U.S., China agree to meet in Washington as trade war rages on
WASHINGTON — The United States and China have agreed to return to the negotiating table in Washington to discuss trade. It will be the first face-to-face meeting between the two sides since the trade war’s rapid escalation in recent weeks.
The in-person discussions will resume in “early October,” according to a statement released in China Thursday morning by the country’s Commerce Ministry. Chinese authorities added that China Vice Premier and chief trade negotiator Liu He has spoken with US Trade Representative Robert Lighthizer and Treasury Secretary Steven Mnuchin over the phone about the talks.
A spokesperson for Lighthizer’s department confirmed that the two sides talked and agreed to hold meetings in the US capital “in the coming weeks.”
Both countries said they will continue talking ahead of that in-person meeting. The countries agreed to “create good conditions for negotiation,” China’s Commerce Ministry said. US trade authorities said that deputy-level meetings this month will “lay the groundwork for meaningful progress.”
Asian markets rallied on the news -— stocks in Tokyo and Shanghai advanced 2.3% and 1.5%, respectively. US stock futures also jumped. Investors are welcoming news of the talks, especially since the relationship between the two countries has been so volatile in recent weeks.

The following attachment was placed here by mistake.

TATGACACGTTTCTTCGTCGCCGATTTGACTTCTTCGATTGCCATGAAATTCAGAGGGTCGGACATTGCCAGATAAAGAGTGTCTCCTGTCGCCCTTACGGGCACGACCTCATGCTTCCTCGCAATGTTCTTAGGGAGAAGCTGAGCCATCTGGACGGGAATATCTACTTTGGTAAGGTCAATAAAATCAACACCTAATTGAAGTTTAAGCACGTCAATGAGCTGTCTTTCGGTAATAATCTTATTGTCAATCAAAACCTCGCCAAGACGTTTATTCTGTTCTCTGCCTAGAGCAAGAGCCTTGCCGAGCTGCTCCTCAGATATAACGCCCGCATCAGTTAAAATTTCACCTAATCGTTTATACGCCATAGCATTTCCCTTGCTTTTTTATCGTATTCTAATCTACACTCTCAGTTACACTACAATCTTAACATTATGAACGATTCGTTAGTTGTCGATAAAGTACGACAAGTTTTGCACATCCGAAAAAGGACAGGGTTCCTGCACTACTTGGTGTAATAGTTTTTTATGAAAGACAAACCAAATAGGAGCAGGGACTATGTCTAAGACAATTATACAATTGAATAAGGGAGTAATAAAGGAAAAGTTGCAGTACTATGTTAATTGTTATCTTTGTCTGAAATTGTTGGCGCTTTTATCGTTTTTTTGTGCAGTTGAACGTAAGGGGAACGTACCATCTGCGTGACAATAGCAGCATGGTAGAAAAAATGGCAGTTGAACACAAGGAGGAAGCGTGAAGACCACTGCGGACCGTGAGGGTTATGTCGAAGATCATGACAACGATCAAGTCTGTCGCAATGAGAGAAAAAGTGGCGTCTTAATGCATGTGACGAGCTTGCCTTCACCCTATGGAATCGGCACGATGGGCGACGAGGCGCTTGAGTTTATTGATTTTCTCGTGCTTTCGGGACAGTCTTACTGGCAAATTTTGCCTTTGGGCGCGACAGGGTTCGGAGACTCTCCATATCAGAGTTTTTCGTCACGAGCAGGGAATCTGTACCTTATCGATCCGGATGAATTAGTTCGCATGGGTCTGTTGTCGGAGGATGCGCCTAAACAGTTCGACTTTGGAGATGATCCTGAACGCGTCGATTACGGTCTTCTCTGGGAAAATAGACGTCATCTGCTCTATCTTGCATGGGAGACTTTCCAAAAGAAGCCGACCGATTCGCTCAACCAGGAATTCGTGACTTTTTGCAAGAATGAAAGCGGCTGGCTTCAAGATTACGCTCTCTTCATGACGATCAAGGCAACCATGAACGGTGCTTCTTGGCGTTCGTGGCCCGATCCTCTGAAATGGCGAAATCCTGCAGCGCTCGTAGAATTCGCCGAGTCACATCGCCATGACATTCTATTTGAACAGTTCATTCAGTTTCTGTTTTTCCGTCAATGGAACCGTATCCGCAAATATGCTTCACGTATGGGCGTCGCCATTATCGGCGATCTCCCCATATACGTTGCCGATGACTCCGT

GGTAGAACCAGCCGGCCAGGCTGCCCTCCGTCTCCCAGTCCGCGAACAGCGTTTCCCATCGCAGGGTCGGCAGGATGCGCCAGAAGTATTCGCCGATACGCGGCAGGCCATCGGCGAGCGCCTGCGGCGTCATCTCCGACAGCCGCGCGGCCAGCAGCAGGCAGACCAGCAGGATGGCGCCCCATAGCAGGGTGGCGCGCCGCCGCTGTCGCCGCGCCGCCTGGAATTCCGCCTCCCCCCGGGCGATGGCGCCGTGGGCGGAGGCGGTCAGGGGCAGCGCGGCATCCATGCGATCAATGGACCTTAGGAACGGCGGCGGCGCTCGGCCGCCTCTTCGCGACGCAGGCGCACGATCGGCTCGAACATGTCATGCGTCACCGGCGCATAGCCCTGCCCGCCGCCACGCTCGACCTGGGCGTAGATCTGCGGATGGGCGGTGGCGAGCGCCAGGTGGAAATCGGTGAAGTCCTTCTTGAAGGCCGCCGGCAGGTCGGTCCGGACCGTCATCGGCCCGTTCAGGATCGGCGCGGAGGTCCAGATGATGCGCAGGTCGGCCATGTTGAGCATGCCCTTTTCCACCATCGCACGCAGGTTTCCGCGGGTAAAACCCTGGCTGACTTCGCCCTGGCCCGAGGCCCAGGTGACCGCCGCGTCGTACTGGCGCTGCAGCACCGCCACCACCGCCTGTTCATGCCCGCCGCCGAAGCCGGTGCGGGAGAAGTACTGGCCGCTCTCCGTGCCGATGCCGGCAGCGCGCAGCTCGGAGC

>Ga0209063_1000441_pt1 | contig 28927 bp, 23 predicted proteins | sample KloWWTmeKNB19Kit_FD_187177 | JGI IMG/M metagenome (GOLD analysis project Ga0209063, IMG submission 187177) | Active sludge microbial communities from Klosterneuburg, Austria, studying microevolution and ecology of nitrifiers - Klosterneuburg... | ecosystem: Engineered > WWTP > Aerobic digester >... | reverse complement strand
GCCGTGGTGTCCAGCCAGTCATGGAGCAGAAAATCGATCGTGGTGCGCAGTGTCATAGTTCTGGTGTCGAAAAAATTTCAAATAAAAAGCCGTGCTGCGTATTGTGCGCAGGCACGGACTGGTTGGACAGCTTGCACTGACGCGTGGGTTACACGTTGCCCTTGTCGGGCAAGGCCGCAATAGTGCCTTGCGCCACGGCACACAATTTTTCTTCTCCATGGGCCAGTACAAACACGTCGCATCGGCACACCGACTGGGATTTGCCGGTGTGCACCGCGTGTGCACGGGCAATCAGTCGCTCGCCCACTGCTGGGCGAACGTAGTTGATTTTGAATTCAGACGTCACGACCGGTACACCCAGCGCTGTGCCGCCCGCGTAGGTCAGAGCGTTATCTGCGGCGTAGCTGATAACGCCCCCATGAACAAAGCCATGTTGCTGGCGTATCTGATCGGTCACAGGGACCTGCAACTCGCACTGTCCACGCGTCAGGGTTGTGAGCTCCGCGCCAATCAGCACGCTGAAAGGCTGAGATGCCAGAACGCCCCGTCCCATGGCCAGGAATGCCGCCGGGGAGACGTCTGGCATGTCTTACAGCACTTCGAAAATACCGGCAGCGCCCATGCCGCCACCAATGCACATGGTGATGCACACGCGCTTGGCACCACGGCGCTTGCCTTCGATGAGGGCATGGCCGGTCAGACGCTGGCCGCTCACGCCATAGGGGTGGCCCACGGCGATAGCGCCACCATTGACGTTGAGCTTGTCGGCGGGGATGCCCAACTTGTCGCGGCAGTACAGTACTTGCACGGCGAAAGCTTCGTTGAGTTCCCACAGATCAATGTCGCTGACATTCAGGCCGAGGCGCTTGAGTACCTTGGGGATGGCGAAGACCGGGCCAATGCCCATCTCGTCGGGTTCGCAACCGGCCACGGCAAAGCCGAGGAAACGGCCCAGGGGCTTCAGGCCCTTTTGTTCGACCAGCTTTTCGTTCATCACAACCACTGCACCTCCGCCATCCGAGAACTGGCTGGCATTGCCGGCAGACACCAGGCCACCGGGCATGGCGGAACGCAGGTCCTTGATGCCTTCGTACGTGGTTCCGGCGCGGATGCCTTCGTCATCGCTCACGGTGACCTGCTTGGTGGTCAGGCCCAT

Little progress was made between the United States and China during the last round of face-to-face trade meetings in Shanghai in July. Soon after those discussions, US President Donald Trump announced that his country would impose 10% tariffs — later raised to 15% -— on Chinese imports worth $300 billion. Beijing countered with tariffs of 5% to 10% on about $75 billion worth of US goods.
Washington’s latest move targets Chinese-made products like TVs and apparel that could cost the typical American consumer. In a bid to soften the blow to holiday shopping, the US government has postponed the implementation of about half of them until December 15.
The latest round of tariffs that the countries imposed on each other went into effect Sunday.
More tariffs are on the way. Trump said last month that he will increase rates on existing tariffs from 25% to 30% on $250 billion worth of Chinese goods in October. China also said it would resume tariffs on US imports of automobiles and automobile parts in December.